By 1998, due to a need for increased capacity, the Board considered purchasing the building at 415 Lisbon Street. When inspections of the space confirmed that a section of the building was unsafe, the Board decided to abandon this site and construct a new warehouse. In July 2001, Good Shepherd Food Bank had the great privilege of moving into a newly built warehouse, explicitly designed for its operations. The facility has 53,000 square feet of usable space, with a height of 34 feet to accommodate larger quantities of food. In 2015, the Food Bank completed a cold storage expansion project. The coolers can now hold 22 tractor-trailer loads of produce and dairy, while the freezer can accommodate 16 tractor-trailer loads of meat and other frozen products.
Room for Growth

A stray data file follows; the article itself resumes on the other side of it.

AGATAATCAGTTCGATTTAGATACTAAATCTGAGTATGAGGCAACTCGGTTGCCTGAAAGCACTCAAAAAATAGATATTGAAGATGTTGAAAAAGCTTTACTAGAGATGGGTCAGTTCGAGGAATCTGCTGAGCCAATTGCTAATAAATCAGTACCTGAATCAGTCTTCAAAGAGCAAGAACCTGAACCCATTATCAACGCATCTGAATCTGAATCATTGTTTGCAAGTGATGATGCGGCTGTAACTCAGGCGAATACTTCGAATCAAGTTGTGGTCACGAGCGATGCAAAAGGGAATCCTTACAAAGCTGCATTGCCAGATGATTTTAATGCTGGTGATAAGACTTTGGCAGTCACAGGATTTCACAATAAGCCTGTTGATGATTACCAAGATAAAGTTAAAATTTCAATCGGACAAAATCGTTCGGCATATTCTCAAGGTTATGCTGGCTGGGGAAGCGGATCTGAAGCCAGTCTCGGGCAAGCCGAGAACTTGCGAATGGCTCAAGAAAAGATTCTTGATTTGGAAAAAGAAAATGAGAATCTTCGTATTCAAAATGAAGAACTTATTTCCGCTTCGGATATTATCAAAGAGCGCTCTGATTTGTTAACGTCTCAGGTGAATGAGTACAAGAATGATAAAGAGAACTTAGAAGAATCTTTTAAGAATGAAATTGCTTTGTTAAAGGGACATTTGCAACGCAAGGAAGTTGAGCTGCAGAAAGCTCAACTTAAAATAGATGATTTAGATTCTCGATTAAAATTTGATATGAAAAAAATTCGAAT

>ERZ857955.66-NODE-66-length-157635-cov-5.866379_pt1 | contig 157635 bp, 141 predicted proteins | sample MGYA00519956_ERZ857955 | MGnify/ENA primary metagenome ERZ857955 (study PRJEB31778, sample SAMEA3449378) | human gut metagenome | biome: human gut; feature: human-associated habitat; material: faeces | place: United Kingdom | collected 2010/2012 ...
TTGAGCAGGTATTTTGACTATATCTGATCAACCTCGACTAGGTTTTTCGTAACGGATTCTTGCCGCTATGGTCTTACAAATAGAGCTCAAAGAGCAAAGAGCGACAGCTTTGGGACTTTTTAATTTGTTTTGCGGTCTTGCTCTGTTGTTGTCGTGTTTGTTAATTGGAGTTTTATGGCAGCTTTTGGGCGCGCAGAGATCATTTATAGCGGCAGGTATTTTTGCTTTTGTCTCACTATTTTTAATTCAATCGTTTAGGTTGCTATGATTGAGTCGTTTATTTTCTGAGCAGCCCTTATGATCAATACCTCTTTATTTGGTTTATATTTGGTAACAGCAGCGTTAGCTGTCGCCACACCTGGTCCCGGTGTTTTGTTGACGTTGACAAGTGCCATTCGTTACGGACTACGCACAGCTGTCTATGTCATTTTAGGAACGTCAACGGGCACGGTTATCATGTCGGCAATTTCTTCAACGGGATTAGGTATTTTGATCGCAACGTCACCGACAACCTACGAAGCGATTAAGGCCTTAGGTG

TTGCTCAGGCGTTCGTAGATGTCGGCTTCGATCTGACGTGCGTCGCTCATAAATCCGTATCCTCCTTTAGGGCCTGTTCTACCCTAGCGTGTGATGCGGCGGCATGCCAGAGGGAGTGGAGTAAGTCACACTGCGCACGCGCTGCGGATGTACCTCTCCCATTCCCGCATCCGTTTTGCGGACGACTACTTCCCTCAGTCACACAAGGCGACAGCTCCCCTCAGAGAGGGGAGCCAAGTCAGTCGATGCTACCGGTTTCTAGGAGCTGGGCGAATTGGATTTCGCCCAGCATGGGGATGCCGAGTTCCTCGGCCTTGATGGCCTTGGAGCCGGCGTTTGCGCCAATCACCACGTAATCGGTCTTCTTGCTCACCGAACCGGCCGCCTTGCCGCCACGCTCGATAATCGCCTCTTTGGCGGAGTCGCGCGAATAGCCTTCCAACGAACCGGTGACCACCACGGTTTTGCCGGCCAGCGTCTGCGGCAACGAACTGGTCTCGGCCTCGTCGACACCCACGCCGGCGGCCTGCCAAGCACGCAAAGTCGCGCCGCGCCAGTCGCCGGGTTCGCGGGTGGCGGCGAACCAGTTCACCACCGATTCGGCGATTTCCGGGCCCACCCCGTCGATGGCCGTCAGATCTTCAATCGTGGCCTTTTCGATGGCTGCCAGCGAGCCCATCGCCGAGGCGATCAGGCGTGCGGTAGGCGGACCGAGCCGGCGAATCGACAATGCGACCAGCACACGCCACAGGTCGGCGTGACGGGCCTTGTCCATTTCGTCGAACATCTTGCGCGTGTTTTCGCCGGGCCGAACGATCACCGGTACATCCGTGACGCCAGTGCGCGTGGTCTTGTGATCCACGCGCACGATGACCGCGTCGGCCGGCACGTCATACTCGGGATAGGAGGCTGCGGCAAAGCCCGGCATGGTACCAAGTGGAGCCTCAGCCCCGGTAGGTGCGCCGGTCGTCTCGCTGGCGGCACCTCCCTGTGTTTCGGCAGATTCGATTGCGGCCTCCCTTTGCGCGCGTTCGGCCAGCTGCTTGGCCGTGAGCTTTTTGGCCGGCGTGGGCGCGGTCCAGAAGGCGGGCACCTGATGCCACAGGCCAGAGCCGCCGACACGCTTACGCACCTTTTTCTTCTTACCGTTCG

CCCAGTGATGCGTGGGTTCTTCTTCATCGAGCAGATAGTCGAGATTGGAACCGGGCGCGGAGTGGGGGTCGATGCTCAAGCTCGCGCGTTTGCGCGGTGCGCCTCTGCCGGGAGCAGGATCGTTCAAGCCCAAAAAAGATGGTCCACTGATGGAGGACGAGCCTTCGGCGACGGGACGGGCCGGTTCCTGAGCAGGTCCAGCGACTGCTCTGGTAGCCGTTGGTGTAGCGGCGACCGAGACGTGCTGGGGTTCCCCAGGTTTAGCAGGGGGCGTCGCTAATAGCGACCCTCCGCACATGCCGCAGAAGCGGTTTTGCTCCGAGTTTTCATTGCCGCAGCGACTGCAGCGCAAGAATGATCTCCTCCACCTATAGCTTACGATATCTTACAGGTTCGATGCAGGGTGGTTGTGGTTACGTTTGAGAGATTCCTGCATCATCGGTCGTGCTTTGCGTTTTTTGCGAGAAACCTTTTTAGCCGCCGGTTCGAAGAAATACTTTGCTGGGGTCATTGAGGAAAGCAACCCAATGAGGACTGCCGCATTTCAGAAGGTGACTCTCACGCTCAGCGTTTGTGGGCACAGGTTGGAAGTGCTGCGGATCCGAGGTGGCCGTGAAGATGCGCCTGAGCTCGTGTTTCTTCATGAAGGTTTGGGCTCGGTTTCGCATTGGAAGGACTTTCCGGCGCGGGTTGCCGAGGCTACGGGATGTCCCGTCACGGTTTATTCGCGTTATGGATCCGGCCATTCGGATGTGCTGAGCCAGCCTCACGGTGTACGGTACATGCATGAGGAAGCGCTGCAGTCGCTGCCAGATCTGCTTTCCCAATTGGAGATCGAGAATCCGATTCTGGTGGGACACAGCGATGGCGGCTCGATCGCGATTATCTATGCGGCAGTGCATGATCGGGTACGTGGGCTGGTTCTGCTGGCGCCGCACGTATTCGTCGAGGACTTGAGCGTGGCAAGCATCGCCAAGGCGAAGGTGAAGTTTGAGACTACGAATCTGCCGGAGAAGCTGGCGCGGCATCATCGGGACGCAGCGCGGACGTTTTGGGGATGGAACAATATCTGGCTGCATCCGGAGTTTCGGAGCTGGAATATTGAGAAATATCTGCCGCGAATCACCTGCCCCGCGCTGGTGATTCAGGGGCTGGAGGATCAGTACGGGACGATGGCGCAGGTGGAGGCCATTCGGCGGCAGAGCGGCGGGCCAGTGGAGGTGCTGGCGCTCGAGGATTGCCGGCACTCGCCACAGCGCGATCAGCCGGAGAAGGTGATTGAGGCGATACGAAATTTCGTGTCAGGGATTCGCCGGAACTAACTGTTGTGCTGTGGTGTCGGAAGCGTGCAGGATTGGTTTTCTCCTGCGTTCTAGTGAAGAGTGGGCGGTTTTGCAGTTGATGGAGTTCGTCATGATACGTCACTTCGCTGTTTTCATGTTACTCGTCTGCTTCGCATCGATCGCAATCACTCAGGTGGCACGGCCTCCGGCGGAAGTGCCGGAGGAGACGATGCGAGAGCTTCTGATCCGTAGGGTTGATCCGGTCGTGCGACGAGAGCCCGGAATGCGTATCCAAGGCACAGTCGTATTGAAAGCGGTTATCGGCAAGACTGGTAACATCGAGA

In December of 2015, Good Shepherd Food Bank purchased the old Bangor Daily News printing press building in Hampden, Maine. Strategically located, the new Hampden Distribution Center would allow Good Shepherd to purchase and distribute more food, more frequently, and more efficiently to northern, central and Downeast Maine.
Good Shepherd Food Bank purchased the building in December of 2015. Planning started right away in 2016, but the construction for the project began in 2018.
The project repurposed a long-vacant and unproductive building into a modern, state-of-the-art food distribution and community center. Having this location improves the timeliness and efficiency of providing nutritious foods to meet Mainers’ needs struggling with hunger. One of the most significant obstacles to meeting the Food Bank’s long-term goals was the Auburn-based distribution center’s limited capacity and cold storage. Even during non-growing seasons, the Food Bank can distribute healthy produce for longer periods because of the new freezer and cold storage units.
The increased capacity then allows Good Shepherd to invest more into Maine’s agricultural economy to help supply Mainers with the nutritious, fresh foods they need to thrive.